Every issue of CRASH Network brings you a quick-to-read summary and analysis of the week's key news, including information and ideas for your business you won't find anywhere else. Below are a few stories selected from past issues.
• CLASS ACTION DISMISSAL APPEALED: Lawyers representing Pennsylvania-based Crawford’s Auto Center, and North Carolina-based K&M Collision, are appealing a U.S. District Court judge’s dismissal of their class action racketeering lawsuit against seven large auto insurers. The judge dismissing the case found that the lawsuit failed to support the shops’ claims that the insurers engaged in fraud or extortion to reduce what they pay for repairs. Though transferred to the same court as nearly two dozen other lawsuits against insurers by shops around the country, this case differed from the others in that it sought to be a class action – on behalf of thousands of shops that have done work paid by the insurers since 2006 – and because it alleged racketeering, rather than antitrust. “The reader who slogs through all 172 pages of the [amended version] will be left almost entirely in the dark as to what role any of the [individual insurers] played or what actions any of them took in furtherance of the [alleged racketeering] enterprise,” U.S. District Court Judge Gregory Presnell wrote in dismissing the lawsuit.
From the June 5, 2017 issue:
• SHOP WON'T SETTLE FOR PARTIAL LABOR RATE REIMBURSEMENT: A CRASH Network subscriber said he’s fed up with the heavily discounted rate at which a large non-OEM parts distributor says it will pay his shop for labor related to non-OEM parts that prove to be unusable. “What they are paying doesn’t even cover the cost of what I’m paying the technician doing the work, when you factor in payroll tax,” the shop owner said. “Plus the time spent on that unusable part is time that technician isn’t producing on another job.” The shop owner said he’s begun charging the insurer on the claim the more than $20-per-labor-hour difference between what the parts distributor will pay and his shop’s labor rate on most jobs. “We have at least four major insurers paying us that difference with no push-back,” he said. “One insurer contacted [the parts distributor] which prompted [the vendor] to pay the same labor rate we were getting for that claim.” He suggested that a future “Who Pays for What?” survey ask about shops’ billing practices – and insurers’ payment practices – related to the added labor caused by ill-fitting or otherwise unusable non-OEM parts.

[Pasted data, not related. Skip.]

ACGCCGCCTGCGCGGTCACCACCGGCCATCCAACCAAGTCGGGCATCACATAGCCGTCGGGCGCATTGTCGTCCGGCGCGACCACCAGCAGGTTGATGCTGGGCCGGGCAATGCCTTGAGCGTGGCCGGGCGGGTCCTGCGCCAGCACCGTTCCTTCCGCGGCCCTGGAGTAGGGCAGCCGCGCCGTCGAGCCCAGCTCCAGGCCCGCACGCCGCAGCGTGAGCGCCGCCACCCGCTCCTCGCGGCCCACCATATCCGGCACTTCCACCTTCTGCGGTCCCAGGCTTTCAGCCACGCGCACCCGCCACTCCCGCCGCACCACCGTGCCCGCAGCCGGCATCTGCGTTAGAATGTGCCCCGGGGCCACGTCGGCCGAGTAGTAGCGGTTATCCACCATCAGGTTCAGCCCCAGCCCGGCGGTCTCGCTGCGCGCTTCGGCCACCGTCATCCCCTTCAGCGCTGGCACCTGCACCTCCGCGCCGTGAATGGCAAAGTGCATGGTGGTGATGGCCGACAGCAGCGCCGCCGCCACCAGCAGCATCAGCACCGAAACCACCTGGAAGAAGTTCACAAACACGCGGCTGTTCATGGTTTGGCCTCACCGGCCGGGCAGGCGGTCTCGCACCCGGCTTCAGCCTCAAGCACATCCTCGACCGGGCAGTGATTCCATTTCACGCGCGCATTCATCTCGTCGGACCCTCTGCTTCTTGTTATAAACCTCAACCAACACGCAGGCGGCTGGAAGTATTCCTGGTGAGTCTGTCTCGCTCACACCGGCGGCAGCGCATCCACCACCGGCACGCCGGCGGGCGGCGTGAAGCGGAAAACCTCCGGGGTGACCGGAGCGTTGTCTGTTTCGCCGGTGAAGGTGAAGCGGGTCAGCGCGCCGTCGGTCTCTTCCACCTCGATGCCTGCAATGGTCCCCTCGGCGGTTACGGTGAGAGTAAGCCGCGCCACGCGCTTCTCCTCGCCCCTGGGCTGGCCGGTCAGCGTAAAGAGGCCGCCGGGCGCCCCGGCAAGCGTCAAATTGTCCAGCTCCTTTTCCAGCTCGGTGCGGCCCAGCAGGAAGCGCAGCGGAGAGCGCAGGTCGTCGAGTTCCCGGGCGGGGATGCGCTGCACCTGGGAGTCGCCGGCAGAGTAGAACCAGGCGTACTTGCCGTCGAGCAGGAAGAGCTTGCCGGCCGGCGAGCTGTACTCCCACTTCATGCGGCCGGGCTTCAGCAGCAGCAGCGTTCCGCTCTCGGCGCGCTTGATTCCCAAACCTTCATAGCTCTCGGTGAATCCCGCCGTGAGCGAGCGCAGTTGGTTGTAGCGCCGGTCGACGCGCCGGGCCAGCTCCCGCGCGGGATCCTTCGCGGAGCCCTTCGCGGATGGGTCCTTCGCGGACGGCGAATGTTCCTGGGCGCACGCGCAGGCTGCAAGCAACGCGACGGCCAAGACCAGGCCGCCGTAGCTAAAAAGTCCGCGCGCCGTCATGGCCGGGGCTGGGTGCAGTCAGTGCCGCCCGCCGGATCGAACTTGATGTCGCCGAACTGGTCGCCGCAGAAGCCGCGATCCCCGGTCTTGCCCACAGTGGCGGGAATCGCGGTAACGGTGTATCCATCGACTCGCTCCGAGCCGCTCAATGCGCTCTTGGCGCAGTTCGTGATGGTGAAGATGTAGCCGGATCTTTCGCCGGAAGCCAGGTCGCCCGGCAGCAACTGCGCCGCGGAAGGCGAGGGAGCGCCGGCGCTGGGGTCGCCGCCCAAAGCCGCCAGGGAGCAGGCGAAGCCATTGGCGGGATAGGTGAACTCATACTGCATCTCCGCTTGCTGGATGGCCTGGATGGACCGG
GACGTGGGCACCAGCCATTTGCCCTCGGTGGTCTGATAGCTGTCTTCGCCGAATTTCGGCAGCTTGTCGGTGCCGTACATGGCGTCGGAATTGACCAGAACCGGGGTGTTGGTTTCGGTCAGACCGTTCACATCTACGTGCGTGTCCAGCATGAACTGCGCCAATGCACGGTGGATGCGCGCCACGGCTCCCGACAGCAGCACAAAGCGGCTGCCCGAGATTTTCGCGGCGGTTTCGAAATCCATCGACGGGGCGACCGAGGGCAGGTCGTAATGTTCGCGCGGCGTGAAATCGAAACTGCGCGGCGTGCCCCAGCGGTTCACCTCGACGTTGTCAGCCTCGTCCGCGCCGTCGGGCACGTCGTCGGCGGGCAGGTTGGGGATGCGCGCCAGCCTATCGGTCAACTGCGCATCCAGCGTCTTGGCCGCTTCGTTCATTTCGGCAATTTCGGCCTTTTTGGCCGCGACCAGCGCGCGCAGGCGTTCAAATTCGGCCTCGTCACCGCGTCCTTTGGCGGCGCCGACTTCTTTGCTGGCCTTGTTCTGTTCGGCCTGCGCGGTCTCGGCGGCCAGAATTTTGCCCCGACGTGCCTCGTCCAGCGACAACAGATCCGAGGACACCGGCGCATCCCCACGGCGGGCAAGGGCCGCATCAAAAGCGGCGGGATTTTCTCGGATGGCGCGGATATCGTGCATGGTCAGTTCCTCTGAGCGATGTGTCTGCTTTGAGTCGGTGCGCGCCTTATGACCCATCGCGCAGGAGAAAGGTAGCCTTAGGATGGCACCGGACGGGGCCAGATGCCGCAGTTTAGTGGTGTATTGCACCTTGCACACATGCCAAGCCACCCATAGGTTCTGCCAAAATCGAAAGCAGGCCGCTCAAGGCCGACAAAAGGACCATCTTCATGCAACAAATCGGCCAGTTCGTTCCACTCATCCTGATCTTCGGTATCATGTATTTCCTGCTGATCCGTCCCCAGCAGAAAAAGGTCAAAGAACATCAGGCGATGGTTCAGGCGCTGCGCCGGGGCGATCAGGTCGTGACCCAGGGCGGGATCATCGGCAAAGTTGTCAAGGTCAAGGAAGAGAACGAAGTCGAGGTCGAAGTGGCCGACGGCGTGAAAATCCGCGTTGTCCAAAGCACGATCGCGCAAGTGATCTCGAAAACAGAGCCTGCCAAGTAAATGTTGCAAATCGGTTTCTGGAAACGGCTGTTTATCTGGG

From the May 29, 2017 issue:
• ENTERING BOGUS PARTS TYPE IN PARTSTRADER: A number of “Select Service” shop owners have told CRASH Network that State Farm representatives have suggested they list non-OEM parts on initial estimates – even for part types/categories for which State Farm does not call for the use of non-OEM parts – before they are uploaded to PartsTrader in order to try to solicit price-matching from OEM dealers. The shops later have to convert the parts on the estimate to OEM. The suggestion came as a way for the shops to improve their “competitiveness” on the “Select Service” program, according to the shops. A State Farm spokesperson neither confirmed nor denied this was a practice the company endorses, saying only, “Select Service repairers should continue to work with their State Farm contact if they have questions about writing an estimate or the use of PartsTrader.” One of the shop owners characterized it as “yet another step back” in terms of productivity and double-entry of data. “All along, State Farm has said PartsTrader is supposed to make the whole process more efficient, but here they are suggesting yet more administrative steps,” the shop owner said.
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